Actes de la Conférence > Contributions par auteur > Nadav Feuer Hart

The scope for developmental dynamism after Geographical Indication specification: The case of Japanese kaki
Naoko Takahashi  1, *@  , Hart Nadav Feuer  2, *@  
1 : Institute of Developing Economies
2 : Kyoto University [Kyoto]  -  Site web
Yoshidahonmachi, Sakyo Ward, Kyoto, Kyoto Prefecture 606-8501 -  Japon
* : Auteur correspondant

As dedicated systems of geographical indication (GI) continue to be adopted following international intellectual property trends, a distinct window of opportunity has opened in which producers of historical agri-food products are induced to make hard normative and technocratic decisions about the continuity and authenticity of their products. While branding and trademarks have encouraged agri-food producers to nominally differentiate and characterize their products, the sui generis GI systems that have become more commonplace worldwide demand more detail and, in turn, incite more debates about identity and practice than before. While such producers have likely considered the important factors, such as the provenance of ingredients, suitability of mechanization and food chemistry, and uniqueness of the agro-ecosystem, they were rarely obliged to explicitly define these factors along certain criteria. Recently facing this challenge, Japan is a country that has a deep and wide history of marketing historical agri-food products and features a considerable degree of product differentiation. One of the most iconic and diverse cases is the production of fresh and processed persimmons, or kaki.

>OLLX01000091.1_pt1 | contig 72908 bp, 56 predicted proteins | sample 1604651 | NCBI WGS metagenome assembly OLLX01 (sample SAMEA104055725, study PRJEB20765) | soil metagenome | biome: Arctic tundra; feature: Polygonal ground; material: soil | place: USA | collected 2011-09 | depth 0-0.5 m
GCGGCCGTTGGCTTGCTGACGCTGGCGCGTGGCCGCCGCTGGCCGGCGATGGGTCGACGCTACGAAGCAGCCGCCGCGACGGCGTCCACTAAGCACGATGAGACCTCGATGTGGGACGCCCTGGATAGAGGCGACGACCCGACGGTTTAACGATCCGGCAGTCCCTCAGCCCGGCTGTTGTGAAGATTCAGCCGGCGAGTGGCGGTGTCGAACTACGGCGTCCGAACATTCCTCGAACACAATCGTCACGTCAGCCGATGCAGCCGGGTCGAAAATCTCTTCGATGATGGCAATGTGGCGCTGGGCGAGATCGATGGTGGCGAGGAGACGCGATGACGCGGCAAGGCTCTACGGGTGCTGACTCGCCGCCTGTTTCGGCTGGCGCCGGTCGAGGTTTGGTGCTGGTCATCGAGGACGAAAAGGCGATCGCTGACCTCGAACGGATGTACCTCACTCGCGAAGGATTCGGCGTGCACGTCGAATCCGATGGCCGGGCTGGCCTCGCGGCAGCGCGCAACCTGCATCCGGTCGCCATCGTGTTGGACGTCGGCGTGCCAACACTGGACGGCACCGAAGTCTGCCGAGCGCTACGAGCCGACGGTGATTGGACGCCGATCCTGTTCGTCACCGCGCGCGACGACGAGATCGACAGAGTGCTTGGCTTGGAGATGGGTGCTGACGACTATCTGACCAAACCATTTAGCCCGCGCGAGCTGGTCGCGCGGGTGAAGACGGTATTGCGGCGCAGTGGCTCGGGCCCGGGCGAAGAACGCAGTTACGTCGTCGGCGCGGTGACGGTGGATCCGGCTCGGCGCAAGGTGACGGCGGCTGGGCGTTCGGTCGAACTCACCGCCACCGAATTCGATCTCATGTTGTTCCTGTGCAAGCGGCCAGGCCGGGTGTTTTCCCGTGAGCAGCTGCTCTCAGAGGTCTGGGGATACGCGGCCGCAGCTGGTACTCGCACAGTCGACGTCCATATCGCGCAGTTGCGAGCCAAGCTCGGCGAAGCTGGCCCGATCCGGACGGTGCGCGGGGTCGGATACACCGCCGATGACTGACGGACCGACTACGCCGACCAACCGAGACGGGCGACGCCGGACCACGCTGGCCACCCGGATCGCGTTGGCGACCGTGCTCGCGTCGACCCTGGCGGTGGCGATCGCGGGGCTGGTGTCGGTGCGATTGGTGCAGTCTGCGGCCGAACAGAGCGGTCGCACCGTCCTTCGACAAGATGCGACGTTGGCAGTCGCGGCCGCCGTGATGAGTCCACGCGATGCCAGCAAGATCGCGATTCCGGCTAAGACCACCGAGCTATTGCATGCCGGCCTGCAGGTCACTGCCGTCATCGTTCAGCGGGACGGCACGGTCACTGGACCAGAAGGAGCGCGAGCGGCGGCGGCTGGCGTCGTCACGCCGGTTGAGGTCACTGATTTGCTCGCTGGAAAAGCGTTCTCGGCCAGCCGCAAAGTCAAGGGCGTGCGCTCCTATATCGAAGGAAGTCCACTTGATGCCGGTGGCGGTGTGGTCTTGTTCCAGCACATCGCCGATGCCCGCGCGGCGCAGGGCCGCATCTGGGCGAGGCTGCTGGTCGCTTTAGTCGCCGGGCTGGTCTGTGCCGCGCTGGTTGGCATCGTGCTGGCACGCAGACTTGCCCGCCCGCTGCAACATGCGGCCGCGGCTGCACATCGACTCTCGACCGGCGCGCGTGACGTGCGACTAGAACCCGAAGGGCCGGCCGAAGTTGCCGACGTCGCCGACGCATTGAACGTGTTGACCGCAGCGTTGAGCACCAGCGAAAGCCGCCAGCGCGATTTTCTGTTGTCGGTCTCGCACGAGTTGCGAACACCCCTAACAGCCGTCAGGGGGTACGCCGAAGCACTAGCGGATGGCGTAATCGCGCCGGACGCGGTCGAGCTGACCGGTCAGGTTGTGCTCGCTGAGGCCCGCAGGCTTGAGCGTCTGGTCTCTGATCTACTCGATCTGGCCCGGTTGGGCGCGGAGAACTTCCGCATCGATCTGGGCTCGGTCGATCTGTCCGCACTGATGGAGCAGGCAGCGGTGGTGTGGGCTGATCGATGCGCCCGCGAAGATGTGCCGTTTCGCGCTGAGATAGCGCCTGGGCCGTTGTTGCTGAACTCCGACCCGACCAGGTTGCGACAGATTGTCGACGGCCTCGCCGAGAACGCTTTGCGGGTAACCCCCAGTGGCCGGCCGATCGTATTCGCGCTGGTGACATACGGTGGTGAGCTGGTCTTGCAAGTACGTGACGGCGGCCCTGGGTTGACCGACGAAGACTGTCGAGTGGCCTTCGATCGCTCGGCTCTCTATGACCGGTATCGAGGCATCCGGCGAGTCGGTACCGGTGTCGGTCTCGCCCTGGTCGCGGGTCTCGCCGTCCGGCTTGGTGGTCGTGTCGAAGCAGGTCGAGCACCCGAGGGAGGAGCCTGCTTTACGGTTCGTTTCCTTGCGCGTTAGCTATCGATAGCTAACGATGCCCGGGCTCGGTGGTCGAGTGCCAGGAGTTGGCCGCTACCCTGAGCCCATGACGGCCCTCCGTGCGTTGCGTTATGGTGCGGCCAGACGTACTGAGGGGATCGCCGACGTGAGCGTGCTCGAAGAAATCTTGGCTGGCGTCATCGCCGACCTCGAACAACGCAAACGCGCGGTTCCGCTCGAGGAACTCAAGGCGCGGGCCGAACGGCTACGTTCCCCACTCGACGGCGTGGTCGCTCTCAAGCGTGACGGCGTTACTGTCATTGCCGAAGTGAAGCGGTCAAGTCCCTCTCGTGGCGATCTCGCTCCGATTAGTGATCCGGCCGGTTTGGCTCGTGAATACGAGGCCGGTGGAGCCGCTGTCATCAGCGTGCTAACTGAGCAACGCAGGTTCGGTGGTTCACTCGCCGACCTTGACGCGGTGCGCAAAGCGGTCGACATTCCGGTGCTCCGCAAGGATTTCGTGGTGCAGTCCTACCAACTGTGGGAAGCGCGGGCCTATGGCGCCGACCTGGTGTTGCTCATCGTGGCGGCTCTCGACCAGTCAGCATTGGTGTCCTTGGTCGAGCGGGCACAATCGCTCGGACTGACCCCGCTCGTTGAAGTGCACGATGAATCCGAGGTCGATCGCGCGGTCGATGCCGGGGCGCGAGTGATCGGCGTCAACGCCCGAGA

Kaki have a longer history in China and the Korean peninsula, but only the Japanese term has become common parlance worldwide, understood in countries such as diverse as Spain, Ukraine, Australia, and North America. Many kaki species can be eaten fresh while processing is, in theory, not dissimilar to that of apricots or plums (prunes). However, the intense seasonality, broad varietal diversity, subtle organoleptic properties, and aesthetic form of kaki lend them a high level of prestige across Asia. Geographically distinct practices have created unique constellations of kaki production according to climate, species, and mode of processing that appear to lend themselves to the process of GI specification. However, kaki production areas have also evolved heterogeneously in both subtle and fundamental ways, providing impetus for conflict about which characteristics should be specified and how much leeway should be granted for new technology, varieties, or practices. The kaki case studies presented in this paper, surveying diverse GI locations ranging from micro-production areas of few hectors to relatively large operations, illuminates an emerging form of heritage governance that is both long overdue, but whose dynamism is shackled by the policy structure in which it has emerged. The development dilemmas prompted by GI kaki specification in Japan are consistent with those mentioned in Feuer et al. (2020), raising questions about who the stakeholders are, how growth and change should be understood, and how success should be framed. We find that the process of GI formation among kaki producers in Japan precipitates abrupt resolutions about organizational structure and product specification that may limit the extent to which governance can be iterative and learned, and thereby may diminish developmental dynamism in the long term.


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